Saturday, November 29, 2008

Concert Review - David Bromberg @ Newburyport City Hall Auditorium

Wow. This was special. David Bromberg played a solo acoustic show last night at the Newburyport City Hall Auditorium. I have seen David play in all sort of configurations - with the David Bromberg Big Band, with the acoustic David Bromberg Quartet, with the Angel Band, and with Jorma Kaukonen and Jack Cassidy in an acoustic Hot Tuna Bromberg format. But solo acoustic is a rarity and a special treat.

David Bromberg ticket stub, November 28, 2008
David Bromberg ticket stub, November 28, 2008
Like so many other supremely talented musicians, Bromberg isn't as well known as he should be. He plays an eclectic range of styles that mixes bluegrass, blues, folk, and rock in his own unique way. As a music major at Columbia University in the early to mid 60s, Bromberg was shaped by the Greenwich Village music scene of the time. He studied finger-picking blues guitar from the Reverend "Blind" Gary Davis by exchanging lessons for helping to lead the Reverend to his gigs; imagine being a human seeing eye dog for a blues guitar legend! Bromberg has been a sideman studio guitarist on literally hundreds of albums, including records by Bob Dylan, The Eagles, Ringo Starr, Willie Nelson, and Carly Simon. He co-wrote one song, "The Holdup" with George Harrison, and has played with the likes of Jerry Garcia (who appeared on two of Bromberg's albums), Tom Rush, Vassar Clements, and more.

The Newburyport City Hall was built in 1851, and it includes an honest to goodness auditorium right in it. It's not ornate, but it does have surprisingly good acoustics. The sound was bright and clear with no noticeable echoes. The floor was set with folding chairs; I estimated about 250 chairs on the floor and probably another 100 or 150 seats in the balcony that ringed three sides of the hall.

You know those crystals that swell to one hundred times their size in water? Bromberg reminds me of that. I mean, when you look at the man you think nothing of him. In his own words you just see "an average, overweight, middle age, Jewish guy." But like those crystals in water, he swells to a hundred times his normal size on stage. He has a command of the stage, and a performing presence, that strikes awe. This is equally true when he is performing something slow and sad, such as "Watch Baby Fall" or rip roaring like his unique version of "Statesboro Blues."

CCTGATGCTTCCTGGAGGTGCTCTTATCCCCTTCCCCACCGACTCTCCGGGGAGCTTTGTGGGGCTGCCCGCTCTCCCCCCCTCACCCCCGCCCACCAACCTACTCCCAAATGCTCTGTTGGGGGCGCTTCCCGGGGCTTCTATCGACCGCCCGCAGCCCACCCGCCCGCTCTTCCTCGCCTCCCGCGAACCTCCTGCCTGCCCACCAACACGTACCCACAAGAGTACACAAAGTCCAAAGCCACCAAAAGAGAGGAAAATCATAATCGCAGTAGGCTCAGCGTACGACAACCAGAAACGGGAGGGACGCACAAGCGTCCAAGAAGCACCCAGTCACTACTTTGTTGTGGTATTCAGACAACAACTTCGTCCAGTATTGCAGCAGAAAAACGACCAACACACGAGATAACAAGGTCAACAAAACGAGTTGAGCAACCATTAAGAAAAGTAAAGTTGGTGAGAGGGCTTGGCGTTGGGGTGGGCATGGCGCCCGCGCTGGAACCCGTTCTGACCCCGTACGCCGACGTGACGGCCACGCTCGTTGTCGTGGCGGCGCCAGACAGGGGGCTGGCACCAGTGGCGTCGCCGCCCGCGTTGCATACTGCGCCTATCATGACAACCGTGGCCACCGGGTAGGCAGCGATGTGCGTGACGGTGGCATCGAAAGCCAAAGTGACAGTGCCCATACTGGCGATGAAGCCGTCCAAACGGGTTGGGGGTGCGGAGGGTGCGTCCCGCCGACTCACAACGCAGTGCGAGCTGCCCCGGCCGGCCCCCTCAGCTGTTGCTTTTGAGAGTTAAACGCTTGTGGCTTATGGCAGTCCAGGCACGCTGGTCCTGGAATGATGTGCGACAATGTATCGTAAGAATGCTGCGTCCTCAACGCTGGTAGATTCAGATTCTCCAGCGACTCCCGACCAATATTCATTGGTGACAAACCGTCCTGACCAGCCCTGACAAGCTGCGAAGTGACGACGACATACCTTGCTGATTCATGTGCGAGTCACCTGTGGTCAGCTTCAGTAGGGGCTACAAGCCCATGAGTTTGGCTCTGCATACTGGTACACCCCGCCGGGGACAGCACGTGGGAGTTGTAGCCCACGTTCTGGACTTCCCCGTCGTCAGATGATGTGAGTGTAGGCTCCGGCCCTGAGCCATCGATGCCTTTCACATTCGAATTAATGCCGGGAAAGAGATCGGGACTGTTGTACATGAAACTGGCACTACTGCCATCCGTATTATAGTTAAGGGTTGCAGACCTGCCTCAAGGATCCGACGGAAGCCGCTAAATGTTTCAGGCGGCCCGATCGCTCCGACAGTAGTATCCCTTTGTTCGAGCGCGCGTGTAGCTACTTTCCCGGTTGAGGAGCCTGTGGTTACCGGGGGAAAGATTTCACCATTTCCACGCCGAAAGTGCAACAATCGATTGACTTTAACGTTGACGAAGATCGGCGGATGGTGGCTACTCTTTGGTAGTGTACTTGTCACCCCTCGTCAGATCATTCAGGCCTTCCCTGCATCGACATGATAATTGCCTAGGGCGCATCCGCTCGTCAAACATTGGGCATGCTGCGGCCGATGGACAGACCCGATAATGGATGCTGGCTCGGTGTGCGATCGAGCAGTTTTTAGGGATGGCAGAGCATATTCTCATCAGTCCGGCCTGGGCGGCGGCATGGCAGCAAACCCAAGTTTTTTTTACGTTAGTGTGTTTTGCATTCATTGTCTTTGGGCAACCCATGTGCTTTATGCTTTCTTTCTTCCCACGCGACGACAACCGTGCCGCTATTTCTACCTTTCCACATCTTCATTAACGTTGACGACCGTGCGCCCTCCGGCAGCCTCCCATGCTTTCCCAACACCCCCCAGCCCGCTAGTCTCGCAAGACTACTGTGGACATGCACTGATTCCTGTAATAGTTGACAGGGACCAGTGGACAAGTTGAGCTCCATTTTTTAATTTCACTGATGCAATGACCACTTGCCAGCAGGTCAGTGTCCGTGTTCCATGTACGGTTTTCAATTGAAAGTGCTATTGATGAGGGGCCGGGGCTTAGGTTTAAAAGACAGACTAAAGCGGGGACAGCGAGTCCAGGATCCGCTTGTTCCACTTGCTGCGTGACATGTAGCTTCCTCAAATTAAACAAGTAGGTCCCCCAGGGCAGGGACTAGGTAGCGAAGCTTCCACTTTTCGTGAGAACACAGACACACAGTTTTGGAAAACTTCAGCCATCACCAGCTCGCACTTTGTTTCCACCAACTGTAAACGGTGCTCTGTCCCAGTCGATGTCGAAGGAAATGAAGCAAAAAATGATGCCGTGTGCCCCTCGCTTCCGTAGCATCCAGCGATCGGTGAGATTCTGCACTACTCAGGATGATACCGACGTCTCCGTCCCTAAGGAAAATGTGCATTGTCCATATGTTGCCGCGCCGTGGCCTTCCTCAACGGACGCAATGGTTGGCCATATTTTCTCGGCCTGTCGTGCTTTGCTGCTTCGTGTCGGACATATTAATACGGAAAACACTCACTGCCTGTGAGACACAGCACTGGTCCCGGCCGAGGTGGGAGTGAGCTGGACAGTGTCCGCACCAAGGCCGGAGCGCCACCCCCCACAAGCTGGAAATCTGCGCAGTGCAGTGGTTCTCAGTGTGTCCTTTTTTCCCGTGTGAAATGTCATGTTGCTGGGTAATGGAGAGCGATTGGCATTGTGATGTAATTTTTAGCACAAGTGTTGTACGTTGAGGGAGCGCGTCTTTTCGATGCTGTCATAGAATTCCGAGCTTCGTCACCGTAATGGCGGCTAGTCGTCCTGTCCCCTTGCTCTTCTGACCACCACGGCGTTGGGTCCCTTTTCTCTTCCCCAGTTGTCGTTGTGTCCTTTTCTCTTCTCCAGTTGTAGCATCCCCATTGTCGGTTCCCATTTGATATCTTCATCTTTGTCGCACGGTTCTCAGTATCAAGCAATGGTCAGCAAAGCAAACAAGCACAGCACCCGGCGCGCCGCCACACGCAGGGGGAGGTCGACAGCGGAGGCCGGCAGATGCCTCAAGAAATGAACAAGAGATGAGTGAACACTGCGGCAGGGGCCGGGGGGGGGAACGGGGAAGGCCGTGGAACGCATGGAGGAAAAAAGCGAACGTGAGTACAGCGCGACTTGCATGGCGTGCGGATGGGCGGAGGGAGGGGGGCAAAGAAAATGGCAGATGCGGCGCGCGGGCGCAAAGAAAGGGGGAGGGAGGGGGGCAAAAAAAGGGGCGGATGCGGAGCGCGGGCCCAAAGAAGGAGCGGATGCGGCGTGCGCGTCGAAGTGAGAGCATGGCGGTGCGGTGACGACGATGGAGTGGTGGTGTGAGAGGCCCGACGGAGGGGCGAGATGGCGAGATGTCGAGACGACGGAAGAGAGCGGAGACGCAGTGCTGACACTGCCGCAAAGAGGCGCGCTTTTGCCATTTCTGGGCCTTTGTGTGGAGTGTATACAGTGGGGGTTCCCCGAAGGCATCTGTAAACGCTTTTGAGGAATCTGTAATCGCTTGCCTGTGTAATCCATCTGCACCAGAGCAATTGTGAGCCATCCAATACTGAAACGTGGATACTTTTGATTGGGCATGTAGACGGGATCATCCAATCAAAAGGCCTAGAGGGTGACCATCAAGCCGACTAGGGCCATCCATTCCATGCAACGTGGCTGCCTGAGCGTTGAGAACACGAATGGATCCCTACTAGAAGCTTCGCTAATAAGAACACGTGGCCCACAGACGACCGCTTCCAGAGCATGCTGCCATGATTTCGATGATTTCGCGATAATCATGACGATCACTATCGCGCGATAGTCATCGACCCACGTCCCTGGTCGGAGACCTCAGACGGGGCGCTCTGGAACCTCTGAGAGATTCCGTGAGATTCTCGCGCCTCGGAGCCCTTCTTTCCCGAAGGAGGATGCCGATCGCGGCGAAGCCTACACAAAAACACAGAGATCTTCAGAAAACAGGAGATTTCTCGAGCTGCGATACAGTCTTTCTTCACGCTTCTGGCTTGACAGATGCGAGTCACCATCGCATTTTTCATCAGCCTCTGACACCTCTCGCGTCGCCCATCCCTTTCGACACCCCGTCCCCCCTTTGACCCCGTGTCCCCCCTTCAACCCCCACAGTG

We got the full range of Bromberg's styles during the 90-minute set. Some of it was Bromberg's own humor infused songs, including "Demon in Disguise", "Black and Tan", and "Tongue". His cover of Big Bill Broonzy's "Long Tall Mama" fits equally well in this category:

I got a long tall mama
She stands about seven foot nine
I got a long tall mama
She stands about seven foot nine
When it comes to making love she hollers
Lordy, Davey, take your time

We also got a good mix of the heartfelt, including a beautiful show version of Dylan's "It Takes A Lot To Laugh, It Takes A Train To Cry" Bromberg's own "Watch Baby Fall" (there's a song that can make you cry), and Ian Tyson's "Summer Wages". The latter is a song that I consider signature Bromberg, even if it is a cover; his version is so fine he simply owns the song. He called Annie Raines up to the stage to accompany him on harmonica for a rare "Going to Germany", a World War I era song he was inspired to do because of the WWI memorial plaques lining the downstairs hallway in the city hall. Another treat was an instrumental "Over the Rainbow", as well as the show ending "Mr. Bojangles".
And we had our fill of the blues. From the traditional "Delia's Gone" (a song about the murder of fourteen-year-old Delia Green in Savannah in 1900), to Robert Johnson's "Come On In My Kitchen", the Reverend Gary Davis' "Maple Leaf Rag", and Tommy Johnson's "Big Road Blues."

Most of the set was solo Bromberg, but he did call his wife, Nancy Josephson, to the stage a little more than half way through his set, and she accompanied him on a standup electric bass and with harmony vocals. There were a few humorous moments between them when David started playing songs which she has never done before, but she was a trooper and it all went without a hitch.
I looked around on YouTube for something that would capture what Bromberg is like today, and this studio piece of him talking about the Reverend Gary Davis and then playing "Maple Leaf Rag" seemed to be the overall best to give you a sense of the man:

The opening act, Paul Rishell & Annie Raines, was a fantastic surprise. Although their names were familiar to me, I was not familiar with their music at all. Their acoustic blues floored the entire audience, with Paul playing a National Steel guitar and Annie on kick-ass harmonica, and both sharing vocal duties. Their thirty minute set ranged from Spider John Koerner's "Good Luck Child", to Scrapper Blackwell's "Trouble Blues", to their own infectious "Got To Fly" which included an audience call and response. More than a handful of us headed to the merchandise table to pick up their CDs at the break.